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Food poverty: Accounting for waste

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Management accountant and Great British Bake Off (GBBO) star Makbul Patel analyses the social injustices of food poverty around the world and explores how accountancy can help.

14th Sep 2021
Principle Accountant Bolton at Home
Columnist
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Away from baking and being an international A-list celebrity (ahem!) is my love of history. Museums, galleries, and ancient sites all have a hold on my heart.

The reason humanity lived as it did intrigues me; the rise and fall of empires, murderous kings, insane leaders and all the quirks of human personality history has preserved, all waiting to be reimagined and commented on. The British Empire changed the face of the Earth with its enlightenment, industrial strength and scientific discovery. Its military might forged an empire on which the sun never set.

Empires also need accountants to keep a check on the bottom line. Whilst it is all well and good the wealth of the nation swelled, the process left a population crushed into working in intolerable conditions. The cruelty the working class suffered has been well documented. Men, women and children were left at the mercy of the industrialists whose primary motive was greed. There have also been examples of enlightened industrialists who sought to make life better for their workers, but the Industrial Revolution was oiled with the blood and sweat of the workers (apologies for that ghastly metaphor).

In this age of a more responsible, enlightened approach in enterprise, accountants have a role to play in focusing on eliminating injustice. Human life is sacred. Regardless, within the industry we work in, an emphasis must also be made on measuring and combating injustice and oppression. It should be meaningful rather than a marketing stunt. Many organisations have steered in this direction. However, we have a long way to go to eliminate injustice.

World food poverty

World hunger chart
Makbul Patel

(Source: Food and Agriculture, United Nations)

Food poverty is subjective, but a clear definition has to be made in order to chart the numbers. In this case, world hunger is defined as follows*:

  • The distress associated with lack of food. The threshold for food deprivation, or undernourishment, is fewer than 1,800 calories per day.
  • Deficiencies in energy, protein, and/or essential vitamins and minerals.
  • Inadequate availability and access to enough safe and nutritious food to maintain an active and healthy life.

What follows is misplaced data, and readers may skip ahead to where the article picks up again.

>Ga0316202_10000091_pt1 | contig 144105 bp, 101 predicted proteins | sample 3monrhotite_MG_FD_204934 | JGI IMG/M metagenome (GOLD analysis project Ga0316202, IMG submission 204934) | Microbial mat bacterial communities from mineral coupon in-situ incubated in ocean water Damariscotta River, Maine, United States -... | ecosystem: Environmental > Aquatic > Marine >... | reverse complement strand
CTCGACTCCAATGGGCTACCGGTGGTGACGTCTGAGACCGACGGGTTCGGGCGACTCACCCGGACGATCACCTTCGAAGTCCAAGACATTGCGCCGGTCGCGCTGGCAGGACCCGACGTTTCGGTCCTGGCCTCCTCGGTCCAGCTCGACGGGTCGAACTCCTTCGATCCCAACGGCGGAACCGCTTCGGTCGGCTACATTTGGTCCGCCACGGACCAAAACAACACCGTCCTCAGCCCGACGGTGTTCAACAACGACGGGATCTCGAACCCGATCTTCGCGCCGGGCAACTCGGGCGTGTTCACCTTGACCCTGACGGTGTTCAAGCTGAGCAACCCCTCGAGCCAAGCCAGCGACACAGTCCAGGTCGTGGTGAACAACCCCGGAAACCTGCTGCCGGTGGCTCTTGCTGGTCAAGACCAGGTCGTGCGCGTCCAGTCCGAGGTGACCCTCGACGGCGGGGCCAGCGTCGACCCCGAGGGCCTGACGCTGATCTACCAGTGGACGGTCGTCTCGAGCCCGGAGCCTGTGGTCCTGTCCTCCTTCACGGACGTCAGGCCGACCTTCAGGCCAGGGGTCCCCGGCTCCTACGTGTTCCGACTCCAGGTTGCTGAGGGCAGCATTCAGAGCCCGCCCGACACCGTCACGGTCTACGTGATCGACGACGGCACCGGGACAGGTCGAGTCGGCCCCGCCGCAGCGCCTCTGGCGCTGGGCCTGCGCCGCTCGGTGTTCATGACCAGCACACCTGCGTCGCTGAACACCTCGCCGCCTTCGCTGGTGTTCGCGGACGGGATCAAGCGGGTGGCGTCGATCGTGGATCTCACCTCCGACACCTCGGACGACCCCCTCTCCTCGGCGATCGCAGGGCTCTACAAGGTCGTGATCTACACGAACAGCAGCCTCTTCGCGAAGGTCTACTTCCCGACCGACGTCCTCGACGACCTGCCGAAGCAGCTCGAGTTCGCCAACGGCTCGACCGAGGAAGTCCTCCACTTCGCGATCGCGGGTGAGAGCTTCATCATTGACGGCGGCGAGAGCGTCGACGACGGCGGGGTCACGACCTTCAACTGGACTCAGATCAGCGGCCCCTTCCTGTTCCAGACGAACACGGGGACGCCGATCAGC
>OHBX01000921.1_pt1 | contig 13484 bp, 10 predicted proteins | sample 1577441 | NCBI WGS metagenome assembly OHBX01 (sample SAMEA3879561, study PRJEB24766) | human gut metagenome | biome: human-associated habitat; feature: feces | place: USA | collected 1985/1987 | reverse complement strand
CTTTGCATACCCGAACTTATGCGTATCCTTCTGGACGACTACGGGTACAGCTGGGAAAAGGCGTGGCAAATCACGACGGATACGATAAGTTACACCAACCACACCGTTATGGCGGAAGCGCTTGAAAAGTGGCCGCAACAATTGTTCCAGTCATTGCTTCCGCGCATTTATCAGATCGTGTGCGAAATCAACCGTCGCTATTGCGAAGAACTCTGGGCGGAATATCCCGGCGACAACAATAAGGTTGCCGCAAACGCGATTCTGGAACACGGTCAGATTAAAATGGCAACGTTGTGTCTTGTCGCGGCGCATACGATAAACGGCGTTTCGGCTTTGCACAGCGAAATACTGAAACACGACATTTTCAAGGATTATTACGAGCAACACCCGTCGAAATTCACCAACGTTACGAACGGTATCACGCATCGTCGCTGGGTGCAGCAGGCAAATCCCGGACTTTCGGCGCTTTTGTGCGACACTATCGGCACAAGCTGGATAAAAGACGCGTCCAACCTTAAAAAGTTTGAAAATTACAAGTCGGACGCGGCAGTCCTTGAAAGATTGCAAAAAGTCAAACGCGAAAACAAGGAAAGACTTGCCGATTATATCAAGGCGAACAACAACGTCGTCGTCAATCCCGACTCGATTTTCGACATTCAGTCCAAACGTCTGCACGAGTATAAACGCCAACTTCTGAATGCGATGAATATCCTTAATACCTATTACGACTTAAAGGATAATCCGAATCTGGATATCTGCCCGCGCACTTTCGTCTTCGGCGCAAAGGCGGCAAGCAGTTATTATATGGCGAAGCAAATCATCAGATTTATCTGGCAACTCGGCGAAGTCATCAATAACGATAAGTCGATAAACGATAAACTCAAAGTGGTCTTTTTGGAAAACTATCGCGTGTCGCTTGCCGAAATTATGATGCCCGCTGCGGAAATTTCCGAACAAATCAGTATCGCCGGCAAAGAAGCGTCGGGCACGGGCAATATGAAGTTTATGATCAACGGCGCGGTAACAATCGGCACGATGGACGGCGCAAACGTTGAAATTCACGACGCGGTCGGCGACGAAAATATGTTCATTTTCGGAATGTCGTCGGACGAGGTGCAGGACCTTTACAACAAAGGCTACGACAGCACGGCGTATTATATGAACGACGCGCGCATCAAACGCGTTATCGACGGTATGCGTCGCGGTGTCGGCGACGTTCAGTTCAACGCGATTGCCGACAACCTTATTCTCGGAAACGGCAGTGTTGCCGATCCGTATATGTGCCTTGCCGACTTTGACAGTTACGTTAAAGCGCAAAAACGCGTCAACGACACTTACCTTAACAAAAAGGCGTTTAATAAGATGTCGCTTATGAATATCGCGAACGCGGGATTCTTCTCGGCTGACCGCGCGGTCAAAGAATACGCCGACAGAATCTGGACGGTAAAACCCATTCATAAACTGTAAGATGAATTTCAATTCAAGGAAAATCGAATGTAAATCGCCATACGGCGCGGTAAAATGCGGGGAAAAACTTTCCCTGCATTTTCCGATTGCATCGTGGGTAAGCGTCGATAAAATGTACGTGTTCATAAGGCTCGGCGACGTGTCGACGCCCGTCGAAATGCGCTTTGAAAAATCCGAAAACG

(*As defined by Action Against Hunger)

The chart is distressing as it represents people. As it stands, over 10% of the world’s population has food deprivation. These are all human lives that are suffering right now. We can stop reading this article, but the suffering continues.

World hunger stabilised in the mid-2010s but then there was an unsettling creep upwards. The pandemic compounded the issue. People lost jobs. Businesses failed. Workers suffered through illness. Families lost wage earners.

To bring all this talk of world hunger closer to home, the following chart demonstrates the UK’s food-bank usage. It is an area I am involved in. Together with project leaders, we raise funds for food bank projects on behalf of a community housing group. 

UK food parcel distribution chart
Makbul Patel

(Source: The Trussel Trust)

The problem of food poverty does not need further explanation.

This makes me think of my time on the run up to appearing on the Great British Bake Off. We were given all the recipes to develop and were lucky enough to receive most of the commonly used ingredients, flour, butter, sugar, eggs, chocolate etc.

One thing that isn’t broadcast is the obscene amount of food wastage. Entertainment has a cost. Recipes ruined. Cakes not rising as they should. Flavours not complementing each other. The icing not turning out quite the correct shade of blue. The baked result had only one destination - the bin. Piles and piles of food waste. There is only so much family members can eat. Even in the tent, most of everything we baked was thrown away. We have some deep thinking to do.

Accountancy has a responsibility to incorporate a social narrative into its reporting - a holistic approach if you will. Of course, even I understand that data reporting on topics such as world hunger is very much a broad and vague statistical take on social awareness.

However, it emphasises that the accountants’ skill in reporting can be adapted to many critical areas. For example, the firm I work for has planted itself in the community as a ‘responsible’ social housing landlord. These are some of the ways management accountancy reports on social issues:

  • Incidents of Antisocial behaviour (ASB) against the ASB cost centre costs
  • Number of people gaining meaningful employment through Community Hubs
  • Levels of non-decent* homes on the asset register and investment required

(*decent homes has a clear definition by the National Housing Association)

The shift in reporting on more critical issues besides P&L and the balance sheet has been an evolution. As management accountants, we have a part to play to enhance the focus on real lives and things that can be changed, which cries out for a need to have a connection with all areas of the organisation, from the top to the bottom.

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By AnnAccountant
20th Sep 2021 00:19

I love the way websites feel the need to elbow certain narratives into the mix.

Reminds me why I only visit very occasionally and that doing so convinces me that I should leave an even longer gap until next time.

To those who remain here - enjoy your woke articles about gender, inequality, climate change, covid and what not. Oh and about filing 23 MTD returns per client. Keep it.

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